How Barnard’s President Sets Female Students on the Path to Success
Sian Beilock is president of Barnard College, a liberal arts college for women in New York City. The mission of the school is to develop its students to become agile, resilient, responsible, and creative in order to lead and serve their society, and Sian eagerly describes some of the school’s groundbreaking programs that fulfill that mission.
“We started a new program this year that I'm really excited about called Access Barnard,” she tells Women on the Move host Sam Saperstein. “It’s a home, both physical and virtual, for first-generation, low-income, and international students. So populations that may not have experience navigating American higher ed.”
Access Barnard offers these students help with everything from finding a mentor to budgeting for living expenses to asking professors for help. Sian says this program is particularly important because the school’s acceptance policy is need-blind: Barnard doesn’t consider financial need when reviewing applications.
Since Barnard is very focused on preparing women to lead, the school has created multi-level resources to help alums succeed once they’ve graduated. One such resource is Beyond Barnard, a one-stop shop that students utilize from day one to learn about different career paths and connect with professionals in the school’s broader network. Sian explains that connecting her students to female role models across industries is a huge priority.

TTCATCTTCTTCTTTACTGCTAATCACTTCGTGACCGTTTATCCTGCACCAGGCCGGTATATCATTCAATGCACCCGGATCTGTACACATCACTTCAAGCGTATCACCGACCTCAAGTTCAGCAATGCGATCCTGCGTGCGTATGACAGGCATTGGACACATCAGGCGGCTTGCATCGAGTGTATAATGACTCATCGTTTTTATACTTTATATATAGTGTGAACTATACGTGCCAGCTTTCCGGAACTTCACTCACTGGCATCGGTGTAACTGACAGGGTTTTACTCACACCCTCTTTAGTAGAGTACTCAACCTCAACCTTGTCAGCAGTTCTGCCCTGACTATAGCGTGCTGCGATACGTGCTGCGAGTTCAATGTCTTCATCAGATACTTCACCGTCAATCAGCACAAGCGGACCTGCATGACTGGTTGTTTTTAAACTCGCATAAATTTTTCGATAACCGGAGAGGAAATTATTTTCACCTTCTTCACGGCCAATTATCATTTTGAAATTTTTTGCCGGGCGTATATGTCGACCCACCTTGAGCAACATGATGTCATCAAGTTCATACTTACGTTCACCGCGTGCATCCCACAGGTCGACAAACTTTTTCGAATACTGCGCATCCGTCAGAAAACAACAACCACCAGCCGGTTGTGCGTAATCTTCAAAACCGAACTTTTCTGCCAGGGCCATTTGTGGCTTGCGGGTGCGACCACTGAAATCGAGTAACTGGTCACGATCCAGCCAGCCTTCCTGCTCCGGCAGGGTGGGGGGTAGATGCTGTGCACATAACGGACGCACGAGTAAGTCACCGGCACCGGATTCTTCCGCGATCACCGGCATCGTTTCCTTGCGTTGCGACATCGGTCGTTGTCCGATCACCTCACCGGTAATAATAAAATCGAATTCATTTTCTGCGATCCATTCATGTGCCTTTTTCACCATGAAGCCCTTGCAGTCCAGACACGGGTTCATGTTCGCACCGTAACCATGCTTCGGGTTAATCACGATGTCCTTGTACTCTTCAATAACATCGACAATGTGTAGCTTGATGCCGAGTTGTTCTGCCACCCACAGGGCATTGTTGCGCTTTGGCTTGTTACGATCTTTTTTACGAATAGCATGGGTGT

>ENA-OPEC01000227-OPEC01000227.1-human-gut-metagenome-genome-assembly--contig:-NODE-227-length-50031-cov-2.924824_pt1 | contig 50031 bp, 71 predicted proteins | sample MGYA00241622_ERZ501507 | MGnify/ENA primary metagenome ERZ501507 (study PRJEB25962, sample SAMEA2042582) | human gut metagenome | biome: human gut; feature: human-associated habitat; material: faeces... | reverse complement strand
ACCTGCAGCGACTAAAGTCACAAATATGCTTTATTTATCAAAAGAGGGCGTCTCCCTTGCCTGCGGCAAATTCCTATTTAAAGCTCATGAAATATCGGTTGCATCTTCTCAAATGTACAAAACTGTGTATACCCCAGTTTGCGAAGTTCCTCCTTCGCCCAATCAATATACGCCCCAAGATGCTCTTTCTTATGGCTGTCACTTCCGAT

“At Barnard, 60% of our faculty are women, including faculty in the sciences,” she says. “And when you see women who are excelling in fields where they're not traditionally represented, when you see women leaders, it lets you know that ‘people like me’ can do this.”
Self-care as leadership prep
Sian emphasizes that her school is dedicated to instilling its graduates with the skills and knowledge they need to achieve long-term independence. The school’s new Francine LeFrak Center gives all Barnard students access to comprehensive physical and mental health, holistic wellness, and financial literacy support services, and underlines Barnard’s commitment.
“We know that women often stay in relationships for financial reasons and that women even who are successful in their own careers, aren't overseeing their own finances,” Sian explains. “These are part of the financial literacy conversations that will take place at our new wellbeing center.”
Watching Barnard students gain confidence, expertise, and wisdom makes her job incredibly rewarding, Sian tells Sam.
“Our students are going to go out and change the world,” she emphasizes. “I know young people are not going to stand by and go back to the old normal or accept systemic inequality issues around healthcare, race, and education. I have so much confidence and pride in these young women, and I can't wait to see what they produce next.”